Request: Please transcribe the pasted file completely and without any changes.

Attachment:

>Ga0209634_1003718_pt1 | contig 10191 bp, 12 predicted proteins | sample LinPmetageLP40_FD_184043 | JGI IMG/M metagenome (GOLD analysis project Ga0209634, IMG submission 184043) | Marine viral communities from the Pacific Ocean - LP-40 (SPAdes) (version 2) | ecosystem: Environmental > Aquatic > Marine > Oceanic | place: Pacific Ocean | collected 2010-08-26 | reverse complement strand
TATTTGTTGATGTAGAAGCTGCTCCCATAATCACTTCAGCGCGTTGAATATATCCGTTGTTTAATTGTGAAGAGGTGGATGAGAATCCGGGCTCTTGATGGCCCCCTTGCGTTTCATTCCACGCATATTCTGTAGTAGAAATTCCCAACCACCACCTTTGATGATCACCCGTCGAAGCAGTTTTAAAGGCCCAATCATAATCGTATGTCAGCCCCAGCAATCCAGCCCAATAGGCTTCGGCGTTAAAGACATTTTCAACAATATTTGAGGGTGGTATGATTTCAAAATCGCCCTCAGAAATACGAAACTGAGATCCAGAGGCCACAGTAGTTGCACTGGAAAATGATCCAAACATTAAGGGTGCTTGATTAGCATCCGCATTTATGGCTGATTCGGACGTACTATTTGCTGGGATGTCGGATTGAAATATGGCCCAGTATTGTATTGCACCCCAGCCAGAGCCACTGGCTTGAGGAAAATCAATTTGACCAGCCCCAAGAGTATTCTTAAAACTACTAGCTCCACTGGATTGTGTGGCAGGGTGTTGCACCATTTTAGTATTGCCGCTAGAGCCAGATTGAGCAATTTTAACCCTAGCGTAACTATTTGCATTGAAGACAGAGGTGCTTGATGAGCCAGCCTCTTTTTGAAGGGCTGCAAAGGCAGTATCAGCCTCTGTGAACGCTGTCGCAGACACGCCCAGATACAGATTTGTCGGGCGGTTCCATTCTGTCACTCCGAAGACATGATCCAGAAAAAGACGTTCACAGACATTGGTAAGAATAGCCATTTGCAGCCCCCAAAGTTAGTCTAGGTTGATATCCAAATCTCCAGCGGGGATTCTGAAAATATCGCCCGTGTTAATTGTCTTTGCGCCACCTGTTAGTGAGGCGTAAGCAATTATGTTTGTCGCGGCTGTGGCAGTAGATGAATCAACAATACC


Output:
>Ga0209634_1003718_pt1 | contig 10191 bp, 12 predicted proteins | sample LinPmetageLP40_FD_184043 | JGI IMG/M metagenome (GOLD analysis project Ga0209634, IMG submission 184043) | Marine viral communities from the Pacific Ocean - LP-40 (SPAdes) (version 2) | ecosystem: Environmental > Aquatic > Marine > Oceanic | place: Pacific Ocean | collected 2010-08-26 | reverse complement strand
TATTTGTTGATGTAGAAGCTGCTCCCATAATCACTTCAGCGCGTTGAATATATCCGTTGTTTAATTGTGAAGAGGTGGATGAGAATCCGGGCTCTTGATGGCCCCCTTGCGTTTCATTCCACGCATATTCTGTAGTAGAAATTCCCAACCACCACCTTTGATGATCACCCGTCGAAGCAGTTTTAAAGGCCCAATCATAATCGTATGTCAGCCCCAGCAATCCAGCCCAATAGGCTTCGGCGTTAAAGACATTTTCAACAATATTTGAGGGTGGTATGATTTCAAAATCGCCCTCAGAAATACGAAACTGAGATCCAGAGGCCACAGTAGTTGCACTGGAAAATGATCCAAACATTAAGGGTGCTTGATTAGCATCCGCATTTATGGCTGATTCGGACGTACTATTTGCTGGGATGTCGGATTGAAATATGGCCCAGTATTGTATTGCACCCCAGCCAGAGCCACTGGCTTGAGGAAAATCAATTTGACCAGCCCCAAGAGTATTCTTAAAACTACTAGCTCCACTGGATTGTGTGGCAGGGTGTTGCACCATTTTAGTATTGCCGCTAGAGCCAGATTGAGCAATTTTAACCCTAGCGTAACTATTTGCATTGAAGACAGAGGTGCTTGATGAGCCAGCCTCTTTTTGAAGGGCTGCAAAGGCAGTATCAGCCTCTGTGAACGCTGTCGCAGACACGCCCAGATACAGATTTGTCGGGCGGTTCCATTCTGTCACTCCGAAGACATGATCCAGAAAAAGACGTTCACAGACATTGGTAAGAATAGCCATTTGCAGCCCCCAAAGTTAGTCTAGGTTGATATCCAAATCTCCAGCGGGGATTCTGAAAATATCGCCCGTGTTAATTGTCTTTGCGCCACCTGTTAGTGAGGCGTAAGCAATTATGTTTGTCGCGGCTGTGGCAGTAGATGAATCAACAATACC